Moderator: Don McGowan, General Counsel, The Pokémon Company International Meredith Amdur, VP Digital Strategy, DirecTV Phil Ashcroft, Independent Producer Matthew Cohen, Director of Business Development, Machinima Panel: Creative Deal Structures for Growth and Survival
In an environment where creative work is more and more often produced outside the US and acquired for global distribution, business executives need to know the cultural expectations that IP creators bring to the table. How much can business realities enter into creative decision-making, what expectations will creators have for how they will be treated by foreign businesses, and other issues have usually been considered from the perspective of US content going overseas. This session provides valuable insight into the realities that US-based companies face in acquiring content and working with developers, and informs those creative developers by providing some perspectives that their US-based partners will likely hold.
Moderator: Don McGowan, General Counsel, The Pokémon Company International Steve Goldstein, Partner, Stubbs Alderton & Markiles, LLP Joleen Winther Hughes, Principal, Hughes Media Law Group Justine Kasznica, Schnader Harrison Segal & Lewis LLP
Panel: The Role of R&D In Production (and Profit)
Complex CG behaviors and effects such as crowds, water, fire, and cloth have found their way into most software packages, leading companies of all sizes to the belief that CG research is the domain of universities. This panel explores the notion that if you outsource innovation and rely on the same software as your competition, you are guaranteeing that you will compete on little more than price and date. These panelists discuss how companies large and very small use research and innovation as a key part of their strategy for success and, ultimately, longevity.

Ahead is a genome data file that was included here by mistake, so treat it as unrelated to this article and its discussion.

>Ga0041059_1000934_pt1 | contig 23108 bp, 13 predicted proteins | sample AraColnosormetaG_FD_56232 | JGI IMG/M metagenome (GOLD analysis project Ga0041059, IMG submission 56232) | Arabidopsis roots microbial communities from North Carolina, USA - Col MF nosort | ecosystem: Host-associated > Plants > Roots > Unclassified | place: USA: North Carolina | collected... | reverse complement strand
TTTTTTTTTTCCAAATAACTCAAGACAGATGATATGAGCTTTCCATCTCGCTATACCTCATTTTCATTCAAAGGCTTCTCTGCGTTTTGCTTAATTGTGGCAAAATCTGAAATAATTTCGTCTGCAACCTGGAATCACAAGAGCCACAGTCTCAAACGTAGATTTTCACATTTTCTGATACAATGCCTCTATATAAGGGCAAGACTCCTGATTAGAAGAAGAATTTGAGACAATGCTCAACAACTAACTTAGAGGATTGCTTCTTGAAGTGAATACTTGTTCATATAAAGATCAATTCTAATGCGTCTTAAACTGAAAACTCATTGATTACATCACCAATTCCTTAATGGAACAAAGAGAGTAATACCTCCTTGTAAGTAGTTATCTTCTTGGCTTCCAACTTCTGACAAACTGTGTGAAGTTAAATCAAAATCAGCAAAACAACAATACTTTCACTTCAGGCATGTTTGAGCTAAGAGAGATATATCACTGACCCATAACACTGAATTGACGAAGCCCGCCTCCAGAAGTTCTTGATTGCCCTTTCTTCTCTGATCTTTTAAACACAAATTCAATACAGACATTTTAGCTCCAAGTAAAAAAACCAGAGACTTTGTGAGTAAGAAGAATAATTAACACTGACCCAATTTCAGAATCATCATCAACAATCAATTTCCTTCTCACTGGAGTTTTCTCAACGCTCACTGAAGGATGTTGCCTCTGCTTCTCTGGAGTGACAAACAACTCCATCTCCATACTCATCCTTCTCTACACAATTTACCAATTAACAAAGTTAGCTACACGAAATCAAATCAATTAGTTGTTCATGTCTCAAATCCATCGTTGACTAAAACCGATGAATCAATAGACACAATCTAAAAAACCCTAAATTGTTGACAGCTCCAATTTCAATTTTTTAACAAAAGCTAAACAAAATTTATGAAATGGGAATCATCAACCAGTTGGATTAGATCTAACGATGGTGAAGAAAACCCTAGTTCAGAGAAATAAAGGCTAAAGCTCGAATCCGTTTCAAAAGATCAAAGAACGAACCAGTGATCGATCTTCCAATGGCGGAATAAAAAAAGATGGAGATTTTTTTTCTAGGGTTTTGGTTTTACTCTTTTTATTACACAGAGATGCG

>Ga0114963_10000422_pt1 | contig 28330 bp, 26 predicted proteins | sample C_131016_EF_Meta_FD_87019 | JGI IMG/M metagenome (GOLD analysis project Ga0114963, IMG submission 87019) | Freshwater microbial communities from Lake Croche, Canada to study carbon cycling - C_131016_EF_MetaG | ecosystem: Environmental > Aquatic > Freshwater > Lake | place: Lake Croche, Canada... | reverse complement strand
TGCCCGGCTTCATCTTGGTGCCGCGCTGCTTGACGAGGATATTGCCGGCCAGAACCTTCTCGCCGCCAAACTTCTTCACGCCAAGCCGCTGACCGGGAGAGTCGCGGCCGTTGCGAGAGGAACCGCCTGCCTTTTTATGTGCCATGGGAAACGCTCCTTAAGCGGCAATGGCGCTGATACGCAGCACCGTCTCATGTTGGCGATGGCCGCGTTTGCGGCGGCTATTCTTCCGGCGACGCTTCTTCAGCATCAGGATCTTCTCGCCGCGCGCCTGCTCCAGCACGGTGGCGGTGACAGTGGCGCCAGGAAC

Moderator: Carl Rosendahl, Carnegie Mellon UniversityLincoln Wallen, CTO, DreamWorks Animation SKGScott Cronce, VP Technology, Electronic ArtsJoe Alter, Principal, Joe Alter Inc.Farchad Bidgolirad, Head of Film R&D, Ubisoft Entertainment
Talk: Pre-Visualizing a Road for Financing and Expansion
For most leaders in our community, offshore competition and tax credits have already affected their traditional business models. Meanwhile, for those who want to pivot or grow their businesses, the scarcity of financing has presented an additional set of ever-growing challenges. The Third Floor’s Chris Edwards describes his decision to expand the pre-viz company into the Chinese market along with his expectations for that venture and the lessons learned so far. He also explains how his team has turned rapid prototyping into a tool for his clients to raise capital and pre-sell films (and other entertainment projects.
Chris Edwards, CEO & Creative Director, The Third Floor, Inc.